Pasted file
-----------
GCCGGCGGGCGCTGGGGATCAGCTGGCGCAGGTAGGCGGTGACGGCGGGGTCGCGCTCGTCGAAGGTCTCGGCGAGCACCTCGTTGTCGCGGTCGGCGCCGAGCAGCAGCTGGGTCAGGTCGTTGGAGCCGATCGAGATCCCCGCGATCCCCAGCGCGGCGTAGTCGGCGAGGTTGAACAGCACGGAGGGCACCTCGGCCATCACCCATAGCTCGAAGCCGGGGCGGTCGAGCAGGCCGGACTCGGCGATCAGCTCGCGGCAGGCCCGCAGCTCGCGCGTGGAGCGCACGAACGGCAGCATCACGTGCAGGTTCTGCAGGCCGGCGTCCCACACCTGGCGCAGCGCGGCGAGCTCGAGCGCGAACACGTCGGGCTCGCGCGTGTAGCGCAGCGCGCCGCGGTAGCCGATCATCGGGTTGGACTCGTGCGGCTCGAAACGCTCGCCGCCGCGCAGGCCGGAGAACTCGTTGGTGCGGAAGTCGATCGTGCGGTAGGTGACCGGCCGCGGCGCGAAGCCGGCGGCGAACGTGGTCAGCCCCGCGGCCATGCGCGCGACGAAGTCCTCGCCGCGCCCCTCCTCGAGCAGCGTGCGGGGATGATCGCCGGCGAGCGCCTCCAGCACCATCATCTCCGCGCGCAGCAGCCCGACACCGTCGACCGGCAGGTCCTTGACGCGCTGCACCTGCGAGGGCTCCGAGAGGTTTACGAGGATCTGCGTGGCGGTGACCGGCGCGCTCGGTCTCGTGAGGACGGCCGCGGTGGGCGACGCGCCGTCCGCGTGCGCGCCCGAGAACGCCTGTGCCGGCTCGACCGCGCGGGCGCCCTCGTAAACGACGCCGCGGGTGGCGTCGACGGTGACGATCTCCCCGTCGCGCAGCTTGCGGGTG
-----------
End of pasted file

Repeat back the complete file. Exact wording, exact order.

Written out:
GCCGGCGGGCGCTGGGGATCAGCTGGCGCAGGTAGGCGGTGACGGCGGGGTCGCGCTCGTCGAAGGTCTCGGCGAGCACCTCGTTGTCGCGGTCGGCGCCGAGCAGCAGCTGGGTCAGGTCGTTGGAGCCGATCGAGATCCCCGCGATCCCCAGCGCGGCGTAGTCGGCGAGGTTGAACAGCACGGAGGGCACCTCGGCCATCACCCATAGCTCGAAGCCGGGGCGGTCGAGCAGGCCGGACTCGGCGATCAGCTCGCGGCAGGCCCGCAGCTCGCGCGTGGAGCGCACGAACGGCAGCATCACGTGCAGGTTCTGCAGGCCGGCGTCCCACACCTGGCGCAGCGCGGCGAGCTCGAGCGCGAACACGTCGGGCTCGCGCGTGTAGCGCAGCGCGCCGCGGTAGCCGATCATCGGGTTGGACTCGTGCGGCTCGAAACGCTCGCCGCCGCGCAGGCCGGAGAACTCGTTGGTGCGGAAGTCGATCGTGCGGTAGGTGACCGGCCGCGGCGCGAAGCCGGCGGCGAACGTGGTCAGCCCCGCGGCCATGCGCGCGACGAAGTCCTCGCCGCGCCCCTCCTCGAGCAGCGTGCGGGGATGATCGCCGGCGAGCGCCTCCAGCACCATCATCTCCGCGCGCAGCAGCCCGACACCGTCGACCGGCAGGTCCTTGACGCGCTGCACCTGCGAGGGCTCCGAGAGGTTTACGAGGATCTGCGTGGCGGTGACCGGCGCGCTCGGTCTCGTGAGGACGGCCGCGGTGGGCGACGCGCCGTCCGCGTGCGCGCCCGAGAACGCCTGTGCCGGCTCGACCGCGCGGGCGCCCTCGTAAACGACGCCGCGGGTGGCGTCGACGGTGACGATCTCCCCGTCGCGCAGCTTGCGGGTG